What Is the Penalty for Not Getting Health Insurance?
You may have heard that, under Obamacare, everyone is required to have health insurance -- or pay a penalty. This is technically called the individual mandate, but it doesn't apply to everyone. Use this guide to determine if you're exempt from the penalty, what the tax penalty will cost you, and how it will be enforced -- and use this information to weigh your options when making decisions about getting insured.
Who is exempt from the individual mandate?
First, let's take a quick quiz. Are you:
A member of a religion that is known for objecting to insurance (including Medicare and Social Security)?
A member of a known health care-sharing ministry?
An individual/family whose household income falls below the tax threshold (i.e., you don't file a federal tax return)?
An individual who has been without health-care coverage for less than three consecutive months?
Suffering from certified hardship that prevents you from enrolling in coverage?
An individual/family with a household income that puts the lowest cost insurance plan at greater than 8% of your income?
Incarcerated, and not awaiting the disposition of charges against you?
An undocumented immigrant, U.S. national, or alien?
A citizen who has been abroad for more than one year?
Did you answer yes to any of these questions?
If so, you're exempt from the individual mandate! Depending on your exemption, you may need to file for a certificate of exemption through your marketplace. If you're exempt, you essentially don't have to worry about the individual mandate or the penalty for noncompliance.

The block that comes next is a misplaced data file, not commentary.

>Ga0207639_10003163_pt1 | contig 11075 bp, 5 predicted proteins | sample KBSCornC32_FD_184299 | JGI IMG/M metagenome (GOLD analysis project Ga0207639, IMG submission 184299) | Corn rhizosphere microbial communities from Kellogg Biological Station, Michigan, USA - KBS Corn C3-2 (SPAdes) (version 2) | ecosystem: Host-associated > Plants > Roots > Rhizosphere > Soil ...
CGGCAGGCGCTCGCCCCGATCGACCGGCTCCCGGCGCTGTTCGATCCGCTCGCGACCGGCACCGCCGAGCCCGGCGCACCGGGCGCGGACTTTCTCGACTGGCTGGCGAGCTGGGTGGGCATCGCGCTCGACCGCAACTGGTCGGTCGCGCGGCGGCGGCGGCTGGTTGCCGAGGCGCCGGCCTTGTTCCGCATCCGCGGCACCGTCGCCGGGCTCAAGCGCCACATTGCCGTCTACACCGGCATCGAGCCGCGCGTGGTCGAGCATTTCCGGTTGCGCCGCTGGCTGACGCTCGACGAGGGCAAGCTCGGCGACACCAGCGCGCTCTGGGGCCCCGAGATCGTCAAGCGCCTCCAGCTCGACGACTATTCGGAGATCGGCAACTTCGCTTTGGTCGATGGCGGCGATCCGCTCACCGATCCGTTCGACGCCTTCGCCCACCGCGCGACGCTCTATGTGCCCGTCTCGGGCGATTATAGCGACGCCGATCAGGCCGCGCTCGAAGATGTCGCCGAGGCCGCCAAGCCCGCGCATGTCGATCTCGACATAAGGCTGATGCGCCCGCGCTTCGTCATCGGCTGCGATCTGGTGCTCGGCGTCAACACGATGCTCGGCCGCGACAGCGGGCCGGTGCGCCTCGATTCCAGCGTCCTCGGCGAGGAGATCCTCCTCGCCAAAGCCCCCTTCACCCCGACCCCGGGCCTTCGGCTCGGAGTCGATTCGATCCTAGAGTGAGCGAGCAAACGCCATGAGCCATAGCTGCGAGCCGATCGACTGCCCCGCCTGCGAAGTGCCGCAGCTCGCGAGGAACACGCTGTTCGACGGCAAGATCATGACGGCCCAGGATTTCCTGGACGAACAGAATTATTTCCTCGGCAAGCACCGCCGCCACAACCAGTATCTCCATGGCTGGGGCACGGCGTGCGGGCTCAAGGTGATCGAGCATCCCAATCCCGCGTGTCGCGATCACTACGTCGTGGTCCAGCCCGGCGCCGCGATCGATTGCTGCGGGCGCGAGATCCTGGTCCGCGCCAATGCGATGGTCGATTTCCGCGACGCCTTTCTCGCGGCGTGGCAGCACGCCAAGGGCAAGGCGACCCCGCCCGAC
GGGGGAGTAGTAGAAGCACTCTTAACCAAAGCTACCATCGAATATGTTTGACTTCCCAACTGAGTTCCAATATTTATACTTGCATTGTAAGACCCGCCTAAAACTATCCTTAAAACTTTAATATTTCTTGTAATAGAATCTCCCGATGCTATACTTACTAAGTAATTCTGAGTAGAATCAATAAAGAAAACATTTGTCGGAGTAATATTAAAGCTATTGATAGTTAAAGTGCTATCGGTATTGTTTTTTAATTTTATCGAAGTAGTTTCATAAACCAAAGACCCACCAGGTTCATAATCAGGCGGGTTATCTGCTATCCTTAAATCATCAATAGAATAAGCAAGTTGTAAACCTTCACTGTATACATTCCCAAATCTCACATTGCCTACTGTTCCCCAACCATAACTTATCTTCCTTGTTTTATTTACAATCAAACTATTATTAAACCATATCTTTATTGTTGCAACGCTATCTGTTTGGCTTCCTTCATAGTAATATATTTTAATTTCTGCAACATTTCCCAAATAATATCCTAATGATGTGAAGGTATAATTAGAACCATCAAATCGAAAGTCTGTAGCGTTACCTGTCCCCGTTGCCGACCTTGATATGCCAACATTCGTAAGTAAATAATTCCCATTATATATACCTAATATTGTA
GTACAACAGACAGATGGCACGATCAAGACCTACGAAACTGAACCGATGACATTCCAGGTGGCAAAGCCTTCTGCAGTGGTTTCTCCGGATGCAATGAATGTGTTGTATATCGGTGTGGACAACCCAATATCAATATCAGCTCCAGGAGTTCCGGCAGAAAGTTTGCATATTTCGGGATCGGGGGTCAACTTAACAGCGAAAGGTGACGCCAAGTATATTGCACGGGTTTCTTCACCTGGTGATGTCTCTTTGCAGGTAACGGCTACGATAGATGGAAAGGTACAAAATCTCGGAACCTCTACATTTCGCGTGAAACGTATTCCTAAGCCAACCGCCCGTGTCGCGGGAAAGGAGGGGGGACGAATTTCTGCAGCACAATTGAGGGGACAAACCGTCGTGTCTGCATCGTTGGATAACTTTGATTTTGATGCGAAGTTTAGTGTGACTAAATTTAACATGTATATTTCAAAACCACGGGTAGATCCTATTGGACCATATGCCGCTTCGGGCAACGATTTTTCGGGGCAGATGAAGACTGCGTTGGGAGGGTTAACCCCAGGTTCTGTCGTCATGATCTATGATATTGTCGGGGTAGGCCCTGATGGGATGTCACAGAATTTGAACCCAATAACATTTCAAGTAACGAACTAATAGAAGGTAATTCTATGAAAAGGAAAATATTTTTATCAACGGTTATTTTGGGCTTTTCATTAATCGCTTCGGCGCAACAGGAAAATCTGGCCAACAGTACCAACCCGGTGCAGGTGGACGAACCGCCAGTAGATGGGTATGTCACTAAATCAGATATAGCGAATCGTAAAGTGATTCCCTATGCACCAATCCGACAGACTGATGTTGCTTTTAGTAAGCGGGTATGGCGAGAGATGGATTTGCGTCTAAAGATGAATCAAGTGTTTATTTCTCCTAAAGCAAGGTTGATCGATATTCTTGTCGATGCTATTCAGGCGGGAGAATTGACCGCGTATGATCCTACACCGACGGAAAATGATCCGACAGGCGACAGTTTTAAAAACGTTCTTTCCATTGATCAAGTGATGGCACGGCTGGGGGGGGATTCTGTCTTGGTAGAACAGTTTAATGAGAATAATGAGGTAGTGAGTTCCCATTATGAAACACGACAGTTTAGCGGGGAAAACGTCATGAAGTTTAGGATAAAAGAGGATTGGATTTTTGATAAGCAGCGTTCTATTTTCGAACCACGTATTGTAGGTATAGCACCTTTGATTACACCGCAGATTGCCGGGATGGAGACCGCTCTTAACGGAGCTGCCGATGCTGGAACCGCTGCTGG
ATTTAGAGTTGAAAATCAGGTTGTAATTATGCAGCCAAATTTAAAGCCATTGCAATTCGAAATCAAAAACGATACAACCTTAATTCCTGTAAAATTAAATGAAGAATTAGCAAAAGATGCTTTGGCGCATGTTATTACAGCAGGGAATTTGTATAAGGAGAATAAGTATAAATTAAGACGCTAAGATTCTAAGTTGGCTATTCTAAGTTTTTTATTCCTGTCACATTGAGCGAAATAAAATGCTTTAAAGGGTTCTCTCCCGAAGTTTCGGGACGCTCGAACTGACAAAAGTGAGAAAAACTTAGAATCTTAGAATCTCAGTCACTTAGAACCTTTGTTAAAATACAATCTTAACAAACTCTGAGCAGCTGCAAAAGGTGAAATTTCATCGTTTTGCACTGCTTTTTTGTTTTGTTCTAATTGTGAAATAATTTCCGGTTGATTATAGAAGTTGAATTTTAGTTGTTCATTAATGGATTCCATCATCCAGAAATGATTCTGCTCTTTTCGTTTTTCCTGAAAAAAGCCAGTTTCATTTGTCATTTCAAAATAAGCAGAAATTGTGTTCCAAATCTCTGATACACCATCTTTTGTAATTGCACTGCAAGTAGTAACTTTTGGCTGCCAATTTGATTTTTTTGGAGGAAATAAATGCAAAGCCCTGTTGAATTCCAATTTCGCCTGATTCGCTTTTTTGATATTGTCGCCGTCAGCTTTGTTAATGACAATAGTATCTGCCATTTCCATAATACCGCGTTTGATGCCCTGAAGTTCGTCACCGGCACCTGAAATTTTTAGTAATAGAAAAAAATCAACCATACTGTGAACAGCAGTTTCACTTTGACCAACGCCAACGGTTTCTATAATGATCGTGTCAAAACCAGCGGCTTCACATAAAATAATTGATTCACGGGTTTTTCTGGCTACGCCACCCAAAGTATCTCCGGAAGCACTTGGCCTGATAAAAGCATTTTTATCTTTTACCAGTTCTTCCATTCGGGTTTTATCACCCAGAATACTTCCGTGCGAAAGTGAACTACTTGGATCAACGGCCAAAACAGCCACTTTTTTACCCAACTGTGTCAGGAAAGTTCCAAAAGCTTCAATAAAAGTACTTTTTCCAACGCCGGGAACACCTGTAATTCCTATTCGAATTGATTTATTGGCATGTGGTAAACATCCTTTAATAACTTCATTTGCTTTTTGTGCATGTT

How much is the tax penalty?
Those of you who didn't fall into one of the exemption categories will need to buy health insurance before March 31 or pay the penalty. The tax penalty will be phased in starting in 2014 and will be in full effect by 2016.
The government calculates your penalty in one of two ways. The first way is to charge you a fee per adult and another fee per child, but no more than a set total per family; the second way is to charge you a percentage of your family income. You don't get to pick -- your penalty will be the higher of the two sums.
By 2016, you will have to pay the greater of $695 per adult and $347.50 per child (no more than $2,085 per family) or 2.5% of your family income. Following is a fee table starting from 2014.
How will the tax penalty be enforced?
The easy answer is that the government will enforce the penalty through your tax filings. If you choose to take the penalty, but you're unable to afford the payment when tax time comes, the IRS will work out a solution for you. In regard to the individual mandate tax penalty, the IRS cannot impose a lien or levy, or send what you owe to collections.
Tried finding insurance, but running into glitches on the government marketplace sites?
Try an established health insurance marketplace site such as eHealthInsurance.com to see your complete range of options. Be sure to select 2013 to see the plans available now: To see Obamacare plans, select 2014 in your search.
The article What Is the Penalty for Not Getting Health Insurance? originally appeared on Fool.com.
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